Knowing No.

I’ve been thinking a lot lately about who I am, how I value myself, and how my actions line up with my self-value. I’ve played the fool more times than I care to name because of fear that I wouldn’t have opportunities over again. The problem is – I feared that about everything, even things that I should have been completely comfortable in letting go or saying no to.

Ash B 10.14

I’m still working to recover from my “yes” complex. I have generally governed myself according to the idea that I should be open to many things – open to everyone’s ideas, open to being personally available to everyone even at personal cost, open to every opportunity that presents itself. I figured that if yes was my answer every time, I’d get more accomplished, and people would love me more, and I would be happier. But this has not only been proven wrong, it has been proven to be personally detrimental and profoundly draining. I know the Apostle Paul spoke of “becoming all things to all men” but I’m now convinced that this is not what he was referencing.

Don’t get me wrong – being open and available has afforded me some great experiences in life. Flexibility and dependability are probably considered to be among the top favorable character traits. However, people like me tend to not know when to say “when” aka setting boundaries is not our forte.

So I’m learning to be selective with who and what I give my yes to and it’ll probably be one of those lessons that will literally be a life saver. I used to think being selective sounded conceited and self-important but it really is wisdom. At some point, I have to stop and ask myself “is this optimal or is it just available?” Some open doors lead to rooms, some open doors lead outside to a bigger world, but some open doors lead to closets too.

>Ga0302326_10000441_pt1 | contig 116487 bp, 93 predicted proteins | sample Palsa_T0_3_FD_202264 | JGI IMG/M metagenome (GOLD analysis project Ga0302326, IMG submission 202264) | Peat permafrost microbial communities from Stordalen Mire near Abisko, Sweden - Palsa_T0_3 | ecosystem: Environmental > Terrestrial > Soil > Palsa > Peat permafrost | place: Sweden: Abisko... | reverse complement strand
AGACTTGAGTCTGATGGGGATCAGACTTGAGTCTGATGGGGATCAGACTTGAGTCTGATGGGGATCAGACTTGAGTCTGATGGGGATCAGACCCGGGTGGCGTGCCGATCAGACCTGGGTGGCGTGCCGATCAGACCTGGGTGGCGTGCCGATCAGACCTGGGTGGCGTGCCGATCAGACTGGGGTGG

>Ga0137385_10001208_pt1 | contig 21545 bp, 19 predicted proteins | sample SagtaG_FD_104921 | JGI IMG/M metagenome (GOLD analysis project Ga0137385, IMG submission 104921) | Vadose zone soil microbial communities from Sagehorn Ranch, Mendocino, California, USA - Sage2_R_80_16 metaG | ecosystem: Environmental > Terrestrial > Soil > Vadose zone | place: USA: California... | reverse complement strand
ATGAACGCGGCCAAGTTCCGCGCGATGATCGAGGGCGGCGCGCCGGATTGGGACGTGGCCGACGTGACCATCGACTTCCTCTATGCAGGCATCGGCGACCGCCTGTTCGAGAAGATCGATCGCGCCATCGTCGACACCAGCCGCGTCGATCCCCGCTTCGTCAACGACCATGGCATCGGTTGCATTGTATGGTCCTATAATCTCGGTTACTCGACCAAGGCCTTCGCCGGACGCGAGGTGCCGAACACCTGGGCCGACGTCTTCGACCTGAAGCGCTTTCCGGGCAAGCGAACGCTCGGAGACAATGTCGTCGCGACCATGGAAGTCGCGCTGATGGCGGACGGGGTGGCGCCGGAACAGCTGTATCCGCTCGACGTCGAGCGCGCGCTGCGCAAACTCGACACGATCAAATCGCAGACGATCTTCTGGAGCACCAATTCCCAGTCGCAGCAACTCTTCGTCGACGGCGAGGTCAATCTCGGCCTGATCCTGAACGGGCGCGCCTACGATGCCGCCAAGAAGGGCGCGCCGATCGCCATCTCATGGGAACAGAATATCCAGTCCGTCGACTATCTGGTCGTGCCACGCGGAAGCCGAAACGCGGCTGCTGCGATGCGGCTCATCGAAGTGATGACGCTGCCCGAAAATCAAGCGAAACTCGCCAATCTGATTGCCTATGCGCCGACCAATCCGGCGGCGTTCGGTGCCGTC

It’s OK to be open to opportunities, to be there for people, and to desire more. However, life will teach you how to discern what to say “yes” to and you’ll learn to cherish a wise “no” over an overly ambitious “yes.” You’ll learn how to give of yourself and how much to give of yourself over giving blindly without reciprocated action. You’ll learn to love the tension of choosing what’s best over what’s temporary, fleeting, or simply not good for you.

Loving yourself goes beyond liking what you see in the mirror, I’m learning. Loving yourself includes the way you avail yourself, who you avail yourself to, and how you communicate your worth to yourself through your actions regarding yourself.

One of my newfound favorite bloggers, Mattie James, said this in one of her blogs and it resonated deeply with me:

As I get older…I’ve realized that my best decisions have come from instinct versus trend or emotion. I used to be really bad at saying “no” to people because I was afraid of them being upset with me or “not being there for them”. Or I wouldn’t say “no” to certain brand opportunities because I wouldn’t want to “miss out.” But what I’ve learned? Saying yes to everything waters down your value.

Value wisdom, value instinct, value you.

One thought on “Knowing No.

  1. “I’ve played the fool more times than I care to name because of fear that I wouldn’t have opportunities over again.” << this is SO real. I agree with you and Mattie, it's hard to feel like you don't want to miss out but harder to deal with the consequences that come with being everywhere all the time.

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